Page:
Beware of transcriptions of text extracted from PDF documents by CAT and OCR tools, even when the source text was accessible as binary fonts, not as a text image.
If in your transcribed CAT working copy you come across terms you cannot make sense of, given the context you are dealing with, consider these possibilities:
1/ the term delivered as two characters may in fact be a single one:
目良 --> 眼
2/ if, in addition, the character was displayed small, the identifying
engine may have, based on the character's shape, made an approximation
error as well:
目畏 --> 目良 --> 眼
3/ other than that, consider a possible typo:
A proofing rule to keep in mind :
How can you be sure of your hunch? Simple, if your CAT conversion utility 'read' those terms from a PDF document from which the text can be accessed as binary fonts.
If so, simply copy & paste the mysterious term in question in the source PDF file's search window for an instance of it. You may be surprised by the response you get:
a) For all 3 of the above cases I encountered, the PDF search engine did
not return a "not found";
b) In each case, the PDF search engine landed on one instance of the source
term queried, confirming each in its original form: 眼 and ステロイッド.
If your original copy was not a text image, that's both a bonus and an
invaluable security too good to pass by. Try it, and enjoy a worry- and
delay-free translation session!
PS: Now, for a bit of discussion fun if you are interested:
What is possibly happening in the above problem text conversion and
surprising retrieval process?
Q1- can we assume that the format converter 'misread' the original?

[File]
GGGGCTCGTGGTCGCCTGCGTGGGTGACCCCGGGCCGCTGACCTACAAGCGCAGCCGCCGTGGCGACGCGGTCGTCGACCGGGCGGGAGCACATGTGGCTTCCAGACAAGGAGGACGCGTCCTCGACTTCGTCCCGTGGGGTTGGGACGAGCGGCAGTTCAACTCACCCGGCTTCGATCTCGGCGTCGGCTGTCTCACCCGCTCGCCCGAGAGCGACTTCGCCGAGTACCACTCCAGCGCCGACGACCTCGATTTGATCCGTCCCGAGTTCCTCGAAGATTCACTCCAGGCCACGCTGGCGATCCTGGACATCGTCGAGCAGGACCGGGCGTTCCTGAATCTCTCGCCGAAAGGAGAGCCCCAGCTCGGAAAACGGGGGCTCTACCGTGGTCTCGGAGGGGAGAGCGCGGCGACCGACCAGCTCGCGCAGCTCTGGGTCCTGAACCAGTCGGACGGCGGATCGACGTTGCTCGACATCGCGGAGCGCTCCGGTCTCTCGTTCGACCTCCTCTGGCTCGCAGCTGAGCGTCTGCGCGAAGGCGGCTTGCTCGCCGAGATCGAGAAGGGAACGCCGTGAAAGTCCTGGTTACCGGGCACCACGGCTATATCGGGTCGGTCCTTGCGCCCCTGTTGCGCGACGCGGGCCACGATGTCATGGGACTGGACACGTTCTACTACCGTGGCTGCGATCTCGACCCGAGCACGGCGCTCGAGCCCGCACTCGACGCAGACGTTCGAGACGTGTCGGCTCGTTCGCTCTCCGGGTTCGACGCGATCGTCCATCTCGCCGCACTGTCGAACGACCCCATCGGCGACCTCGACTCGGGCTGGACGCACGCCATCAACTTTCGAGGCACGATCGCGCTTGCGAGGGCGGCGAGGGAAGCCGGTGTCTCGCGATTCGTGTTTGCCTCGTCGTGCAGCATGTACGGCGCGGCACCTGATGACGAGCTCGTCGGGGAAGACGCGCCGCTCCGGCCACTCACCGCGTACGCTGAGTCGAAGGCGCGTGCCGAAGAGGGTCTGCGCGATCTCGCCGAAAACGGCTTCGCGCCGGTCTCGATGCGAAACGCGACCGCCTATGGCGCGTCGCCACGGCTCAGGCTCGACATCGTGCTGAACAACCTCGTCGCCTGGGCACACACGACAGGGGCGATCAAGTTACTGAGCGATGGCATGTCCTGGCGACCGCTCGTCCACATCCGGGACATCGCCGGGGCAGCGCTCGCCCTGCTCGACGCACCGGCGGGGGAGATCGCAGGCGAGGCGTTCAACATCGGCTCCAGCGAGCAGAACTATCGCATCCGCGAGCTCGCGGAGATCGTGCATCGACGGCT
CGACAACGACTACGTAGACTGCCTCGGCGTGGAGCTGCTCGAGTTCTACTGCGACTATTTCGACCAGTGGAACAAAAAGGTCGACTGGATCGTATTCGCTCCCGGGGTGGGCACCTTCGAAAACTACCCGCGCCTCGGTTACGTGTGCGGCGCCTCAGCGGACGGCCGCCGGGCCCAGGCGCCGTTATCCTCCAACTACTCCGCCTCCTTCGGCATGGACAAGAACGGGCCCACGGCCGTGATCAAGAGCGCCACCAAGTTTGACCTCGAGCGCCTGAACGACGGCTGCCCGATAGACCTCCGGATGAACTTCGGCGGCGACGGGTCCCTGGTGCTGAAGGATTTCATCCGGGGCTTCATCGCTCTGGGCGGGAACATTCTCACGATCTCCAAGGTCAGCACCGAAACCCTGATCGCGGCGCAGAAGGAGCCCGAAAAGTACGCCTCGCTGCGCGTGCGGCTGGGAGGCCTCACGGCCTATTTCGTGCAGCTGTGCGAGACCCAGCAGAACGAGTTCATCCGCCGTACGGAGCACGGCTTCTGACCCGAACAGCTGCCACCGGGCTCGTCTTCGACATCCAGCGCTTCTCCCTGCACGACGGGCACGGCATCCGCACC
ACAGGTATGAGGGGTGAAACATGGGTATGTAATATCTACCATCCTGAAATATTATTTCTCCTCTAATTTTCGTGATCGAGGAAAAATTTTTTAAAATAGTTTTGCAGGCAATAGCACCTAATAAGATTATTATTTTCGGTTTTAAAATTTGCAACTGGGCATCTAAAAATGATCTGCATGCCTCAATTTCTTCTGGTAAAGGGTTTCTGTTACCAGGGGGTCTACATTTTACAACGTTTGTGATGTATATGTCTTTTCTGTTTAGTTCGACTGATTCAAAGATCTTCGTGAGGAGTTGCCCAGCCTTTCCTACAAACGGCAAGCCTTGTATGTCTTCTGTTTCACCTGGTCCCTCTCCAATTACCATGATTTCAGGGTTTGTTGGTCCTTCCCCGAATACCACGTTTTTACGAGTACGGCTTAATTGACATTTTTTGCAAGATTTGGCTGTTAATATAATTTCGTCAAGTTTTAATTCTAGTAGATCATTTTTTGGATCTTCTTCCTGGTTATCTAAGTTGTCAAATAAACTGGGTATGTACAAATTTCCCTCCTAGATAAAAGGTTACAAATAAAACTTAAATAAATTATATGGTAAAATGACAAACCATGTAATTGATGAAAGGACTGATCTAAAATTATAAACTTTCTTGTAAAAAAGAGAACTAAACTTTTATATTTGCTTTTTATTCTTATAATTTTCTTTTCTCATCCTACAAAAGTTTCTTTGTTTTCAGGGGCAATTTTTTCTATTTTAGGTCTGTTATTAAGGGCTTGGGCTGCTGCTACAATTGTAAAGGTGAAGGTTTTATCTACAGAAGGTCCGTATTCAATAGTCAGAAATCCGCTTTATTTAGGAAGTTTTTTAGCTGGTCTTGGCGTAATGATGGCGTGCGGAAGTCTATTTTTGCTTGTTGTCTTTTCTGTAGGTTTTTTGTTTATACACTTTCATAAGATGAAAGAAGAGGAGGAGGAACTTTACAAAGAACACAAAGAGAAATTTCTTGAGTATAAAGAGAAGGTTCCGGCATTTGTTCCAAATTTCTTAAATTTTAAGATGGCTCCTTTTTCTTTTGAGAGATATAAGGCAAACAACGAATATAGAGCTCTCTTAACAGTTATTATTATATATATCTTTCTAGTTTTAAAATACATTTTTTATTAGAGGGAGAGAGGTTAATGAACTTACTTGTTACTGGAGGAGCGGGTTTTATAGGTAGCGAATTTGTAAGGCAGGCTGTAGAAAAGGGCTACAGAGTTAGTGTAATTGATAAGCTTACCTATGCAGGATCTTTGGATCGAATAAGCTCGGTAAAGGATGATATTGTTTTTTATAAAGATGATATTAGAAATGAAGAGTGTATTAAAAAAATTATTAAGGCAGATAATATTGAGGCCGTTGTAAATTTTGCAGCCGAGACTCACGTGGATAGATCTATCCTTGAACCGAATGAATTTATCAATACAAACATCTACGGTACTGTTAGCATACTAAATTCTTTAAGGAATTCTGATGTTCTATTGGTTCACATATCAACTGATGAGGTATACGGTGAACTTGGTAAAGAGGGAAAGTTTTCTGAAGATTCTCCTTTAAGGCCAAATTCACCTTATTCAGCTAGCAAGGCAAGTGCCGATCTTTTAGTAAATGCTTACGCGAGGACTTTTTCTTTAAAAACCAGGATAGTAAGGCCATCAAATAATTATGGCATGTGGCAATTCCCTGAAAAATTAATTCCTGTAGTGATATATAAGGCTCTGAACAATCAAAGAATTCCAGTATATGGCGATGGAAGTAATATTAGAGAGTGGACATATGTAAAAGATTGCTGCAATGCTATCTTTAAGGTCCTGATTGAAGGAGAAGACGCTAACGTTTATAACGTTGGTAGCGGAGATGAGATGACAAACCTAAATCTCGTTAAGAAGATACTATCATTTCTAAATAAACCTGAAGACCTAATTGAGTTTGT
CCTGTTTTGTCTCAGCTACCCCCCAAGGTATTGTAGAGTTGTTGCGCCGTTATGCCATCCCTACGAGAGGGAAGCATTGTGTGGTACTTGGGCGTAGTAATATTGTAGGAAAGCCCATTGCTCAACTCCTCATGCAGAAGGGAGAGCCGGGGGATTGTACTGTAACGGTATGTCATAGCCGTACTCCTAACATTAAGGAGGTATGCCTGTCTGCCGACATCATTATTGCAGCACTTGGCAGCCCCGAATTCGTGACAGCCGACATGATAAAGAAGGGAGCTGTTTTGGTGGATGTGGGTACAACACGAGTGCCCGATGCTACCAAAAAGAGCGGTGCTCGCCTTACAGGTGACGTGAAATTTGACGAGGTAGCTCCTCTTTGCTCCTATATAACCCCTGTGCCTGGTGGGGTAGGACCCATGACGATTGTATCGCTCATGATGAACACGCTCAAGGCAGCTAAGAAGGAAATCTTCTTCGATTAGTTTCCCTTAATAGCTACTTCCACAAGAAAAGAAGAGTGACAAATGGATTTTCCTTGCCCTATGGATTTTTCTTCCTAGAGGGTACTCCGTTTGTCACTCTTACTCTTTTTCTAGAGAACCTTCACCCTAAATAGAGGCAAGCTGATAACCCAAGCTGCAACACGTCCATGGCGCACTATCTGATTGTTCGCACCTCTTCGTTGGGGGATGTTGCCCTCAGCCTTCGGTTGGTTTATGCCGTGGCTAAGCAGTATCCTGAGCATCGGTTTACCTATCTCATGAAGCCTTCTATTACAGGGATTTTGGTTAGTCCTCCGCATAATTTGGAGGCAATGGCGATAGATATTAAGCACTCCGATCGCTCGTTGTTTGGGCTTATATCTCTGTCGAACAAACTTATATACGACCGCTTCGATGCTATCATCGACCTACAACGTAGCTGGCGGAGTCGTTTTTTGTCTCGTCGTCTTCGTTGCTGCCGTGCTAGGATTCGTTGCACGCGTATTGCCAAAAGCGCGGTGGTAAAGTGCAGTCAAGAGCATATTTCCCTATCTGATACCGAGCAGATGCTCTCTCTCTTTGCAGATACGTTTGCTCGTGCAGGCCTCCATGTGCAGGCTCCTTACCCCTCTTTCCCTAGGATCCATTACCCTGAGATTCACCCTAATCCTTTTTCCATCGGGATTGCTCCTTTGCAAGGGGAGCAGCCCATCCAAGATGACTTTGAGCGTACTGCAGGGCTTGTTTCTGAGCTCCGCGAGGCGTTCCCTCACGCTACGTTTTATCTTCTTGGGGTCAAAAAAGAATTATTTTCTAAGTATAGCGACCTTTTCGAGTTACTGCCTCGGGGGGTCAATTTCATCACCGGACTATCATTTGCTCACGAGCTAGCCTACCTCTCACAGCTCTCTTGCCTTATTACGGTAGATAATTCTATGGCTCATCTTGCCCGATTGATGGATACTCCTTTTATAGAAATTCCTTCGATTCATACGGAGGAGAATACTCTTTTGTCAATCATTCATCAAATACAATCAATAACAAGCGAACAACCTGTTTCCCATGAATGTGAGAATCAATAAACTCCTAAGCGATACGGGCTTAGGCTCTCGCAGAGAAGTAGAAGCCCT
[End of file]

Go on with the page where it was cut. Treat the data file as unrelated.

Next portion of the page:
A1- 'misreads'? I am not sure, but 'misinterprets' certainly,so far as 1/
and 2/ above are concerned.
Q2- What does the converter picks up? the char shapes displayed or their
A2- Probably both as a twin parallel set, if that option is available. This
way, the char codes that the format converter picks up are always correctly
retained as the reference. The char shapes eventually settled for and
tentatively displayed for possible editing do take precedence on the
receiving display side, based on the analogue matching of perceived shapes
with those stored on the receiving side.
A3- Since the misinterpreted char shape(s) has/ve been saved as paired
with the intact original char code(s) picked up, pasting in that shape for
a search still refers to the correct char code(s) of the original PDF file,
and can be retrieved unadulterated as displayed in the source file.
A4- If A2 assumptions are wrong, then the codes picked up occasionally
take on different expressions on the receiving char register, but still
retain their original correspondences when reused in the source char
Penny for your own theories, dear colleagues?
Cheers and enjoy your work
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